The GLM Procedure

Absorption

Absorption is a computational technique used to reduce computing resource needs in certain cases. The classic use of absorption occurs when a blocking factor with a large number of levels is a term in the model.

For example, the statements

proc glm;
absorb herd;
class a b;
model y=a b a*b;
run;


are equivalent to

proc glm;
class herd a b;
model y=herd a b a*b;
run;


The exception to the previous statements is that the Type II, Type III, or Type IV SS for HERD are not computed when HERD is absorbed.

The algorithm for absorbing variables is similar to the one used by the NESTED procedure for computing a nested analysis of variance. As each new row of (corresponding to the nonabsorbed independent effects and the dependent variables) is constructed, it is adjusted for the absorbed effects in a Type I fashion. The efficiency of the absorption technique is due to the fact that this adjustment can be done in one pass of the data and without solving any linear equations, assuming that the data have been sorted by the absorbed variables.

Several effects can be absorbed at one time. For example, these statements

proc glm;
absorb herd cow;
class a b;
model y=a b a*b;
run;


are equivalent to

proc glm;
class herd cow a b;
model y=herd cow(herd) a b a*b;
run;


When you use absorption, the size of the matrix is a function only of the effects in the MODEL statement. The effects being absorbed do not contribute to the size of the matrix.

For the preceding example, a and b can be absorbed:

proc glm;
absorb a b;
class herd cow;
model y=herd cow(herd);
run;


Although the sources of variation in the results are listed as

a b(a) herd cow(herd)


all types of estimable functions for herd and cow(herd) are free of a, b, and a*b parameters.

To illustrate the savings in computing by using the ABSORB statement, PROC GLM is run on generated data with 1147 degrees of freedom in the model with the following statements.

data a;
do herd=1 to 40;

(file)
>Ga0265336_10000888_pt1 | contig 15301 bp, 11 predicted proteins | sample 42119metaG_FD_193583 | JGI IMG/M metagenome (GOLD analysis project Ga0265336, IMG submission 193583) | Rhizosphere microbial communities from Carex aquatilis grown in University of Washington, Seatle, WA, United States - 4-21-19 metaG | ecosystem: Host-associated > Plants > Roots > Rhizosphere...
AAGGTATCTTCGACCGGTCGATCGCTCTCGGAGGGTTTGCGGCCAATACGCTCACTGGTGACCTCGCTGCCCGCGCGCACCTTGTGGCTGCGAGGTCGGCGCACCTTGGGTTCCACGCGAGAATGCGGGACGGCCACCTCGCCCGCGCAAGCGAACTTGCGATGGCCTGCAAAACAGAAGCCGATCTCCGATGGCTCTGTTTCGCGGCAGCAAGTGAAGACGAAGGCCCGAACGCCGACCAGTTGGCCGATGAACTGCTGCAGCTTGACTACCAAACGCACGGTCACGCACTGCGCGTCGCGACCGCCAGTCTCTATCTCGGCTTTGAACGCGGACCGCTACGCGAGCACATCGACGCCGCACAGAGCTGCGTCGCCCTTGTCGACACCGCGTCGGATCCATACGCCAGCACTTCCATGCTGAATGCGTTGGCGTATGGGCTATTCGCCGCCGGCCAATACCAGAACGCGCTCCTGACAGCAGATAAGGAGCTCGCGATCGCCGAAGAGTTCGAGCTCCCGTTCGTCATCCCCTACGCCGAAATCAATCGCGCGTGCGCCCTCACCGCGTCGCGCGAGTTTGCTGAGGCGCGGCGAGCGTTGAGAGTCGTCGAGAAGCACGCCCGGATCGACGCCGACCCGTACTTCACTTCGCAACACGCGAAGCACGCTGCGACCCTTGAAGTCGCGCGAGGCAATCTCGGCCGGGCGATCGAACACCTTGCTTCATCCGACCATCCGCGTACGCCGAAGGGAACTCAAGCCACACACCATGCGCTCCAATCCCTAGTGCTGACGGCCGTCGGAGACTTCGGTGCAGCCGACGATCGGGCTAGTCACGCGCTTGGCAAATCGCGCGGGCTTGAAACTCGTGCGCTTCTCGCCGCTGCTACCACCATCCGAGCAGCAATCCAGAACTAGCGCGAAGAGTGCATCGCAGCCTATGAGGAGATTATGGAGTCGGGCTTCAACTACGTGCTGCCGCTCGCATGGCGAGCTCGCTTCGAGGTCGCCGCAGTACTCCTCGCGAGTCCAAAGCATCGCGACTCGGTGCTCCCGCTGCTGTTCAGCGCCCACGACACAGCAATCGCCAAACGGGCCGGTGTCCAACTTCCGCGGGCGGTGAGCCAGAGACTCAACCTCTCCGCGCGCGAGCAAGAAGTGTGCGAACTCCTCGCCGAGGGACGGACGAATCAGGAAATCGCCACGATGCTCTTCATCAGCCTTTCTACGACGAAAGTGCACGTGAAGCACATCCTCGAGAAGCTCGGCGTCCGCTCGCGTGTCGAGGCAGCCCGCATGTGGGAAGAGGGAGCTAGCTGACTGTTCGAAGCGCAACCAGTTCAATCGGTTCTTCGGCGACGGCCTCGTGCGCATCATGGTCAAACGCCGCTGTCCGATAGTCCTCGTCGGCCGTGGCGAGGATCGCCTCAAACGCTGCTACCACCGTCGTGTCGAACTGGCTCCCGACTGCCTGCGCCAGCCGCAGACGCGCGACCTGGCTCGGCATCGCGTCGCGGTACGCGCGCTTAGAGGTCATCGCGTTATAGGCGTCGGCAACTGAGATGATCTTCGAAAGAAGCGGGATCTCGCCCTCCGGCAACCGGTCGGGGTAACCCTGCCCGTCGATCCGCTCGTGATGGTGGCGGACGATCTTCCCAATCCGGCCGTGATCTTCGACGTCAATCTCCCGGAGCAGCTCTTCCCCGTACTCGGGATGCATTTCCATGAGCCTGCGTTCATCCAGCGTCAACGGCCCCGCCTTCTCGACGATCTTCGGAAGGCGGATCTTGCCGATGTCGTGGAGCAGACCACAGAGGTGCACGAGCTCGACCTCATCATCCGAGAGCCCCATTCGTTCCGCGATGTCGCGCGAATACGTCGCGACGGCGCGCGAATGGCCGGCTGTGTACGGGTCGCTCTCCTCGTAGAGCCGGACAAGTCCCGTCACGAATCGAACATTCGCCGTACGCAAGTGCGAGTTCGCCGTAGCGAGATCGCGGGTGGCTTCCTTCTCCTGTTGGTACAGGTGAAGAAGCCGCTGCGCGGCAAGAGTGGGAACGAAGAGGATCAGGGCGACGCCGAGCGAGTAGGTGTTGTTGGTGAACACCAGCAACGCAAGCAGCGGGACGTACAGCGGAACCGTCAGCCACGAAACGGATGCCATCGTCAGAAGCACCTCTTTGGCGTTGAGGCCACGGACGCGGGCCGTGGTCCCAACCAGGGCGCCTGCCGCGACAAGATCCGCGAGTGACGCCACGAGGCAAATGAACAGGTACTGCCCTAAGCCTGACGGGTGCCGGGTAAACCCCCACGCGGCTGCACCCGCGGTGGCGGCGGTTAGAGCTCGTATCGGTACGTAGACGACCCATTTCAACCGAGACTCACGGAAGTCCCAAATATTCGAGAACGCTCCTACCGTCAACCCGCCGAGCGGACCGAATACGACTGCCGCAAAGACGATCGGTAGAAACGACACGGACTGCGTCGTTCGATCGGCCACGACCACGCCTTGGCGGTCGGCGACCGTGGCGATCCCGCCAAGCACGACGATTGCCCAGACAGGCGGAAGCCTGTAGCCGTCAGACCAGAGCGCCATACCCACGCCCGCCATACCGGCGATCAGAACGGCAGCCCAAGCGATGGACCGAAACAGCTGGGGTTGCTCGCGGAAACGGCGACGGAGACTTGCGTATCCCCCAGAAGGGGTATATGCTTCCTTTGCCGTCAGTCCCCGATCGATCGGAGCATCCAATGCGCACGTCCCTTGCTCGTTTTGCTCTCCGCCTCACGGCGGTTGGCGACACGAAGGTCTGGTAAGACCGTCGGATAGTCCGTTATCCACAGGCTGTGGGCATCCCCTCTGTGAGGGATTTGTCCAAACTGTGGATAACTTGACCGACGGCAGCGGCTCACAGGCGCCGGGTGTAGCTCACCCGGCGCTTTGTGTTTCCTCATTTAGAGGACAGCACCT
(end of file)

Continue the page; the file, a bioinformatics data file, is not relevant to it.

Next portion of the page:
do cow=1 to 30;
do treatment=1 to 3;
do rep=1 to 2;
y = herd/5 + cow/10 + treatment + rannor(1);
output;
end;
end;
end;
end;
run;

proc glm data=a;
class herd cow treatment;
model y=herd cow(herd) treatment;
run;


This analysis would have required over 6 megabytes of memory for the matrix had PROC GLM solved it directly. However, in the following statements, the GLM procedure needs only a matrix for the intercept and treatment because the other effects are absorbed.

proc glm data=a;
absorb herd cow;
class treatment;
model y = treatment;
run;


These statements produce the results shown in Figure 46.17.

Figure 46.17: Absorption of Effects

The GLM Procedure

Class Level Information
Class Levels Values
treatment 3 1 2 3

 Number of Observations Read 7200 7200

The GLM Procedure

Dependent Variable: y

Source DF Sum of Squares Mean Square F Value Pr > F
Model 1201 49465.40242 41.18685 41.57 <.0001
Error 5998 5942.23647 0.99070
Corrected Total 7199 55407.63889

R-Square Coeff Var Root MSE y Mean
0.892754 13.04236 0.995341 7.631598

Source DF Type I SS Mean Square F Value Pr > F
herd 39 38549.18655 988.44068 997.72 <.0001
cow(herd) 1160 6320.18141 5.44843 5.50 <.0001
treatment 2 4596.03446 2298.01723 2319.58 <.0001

Source DF Type III SS Mean Square F Value Pr > F
treatment 2 4596.034455 2298.017228 2319.58 <.0001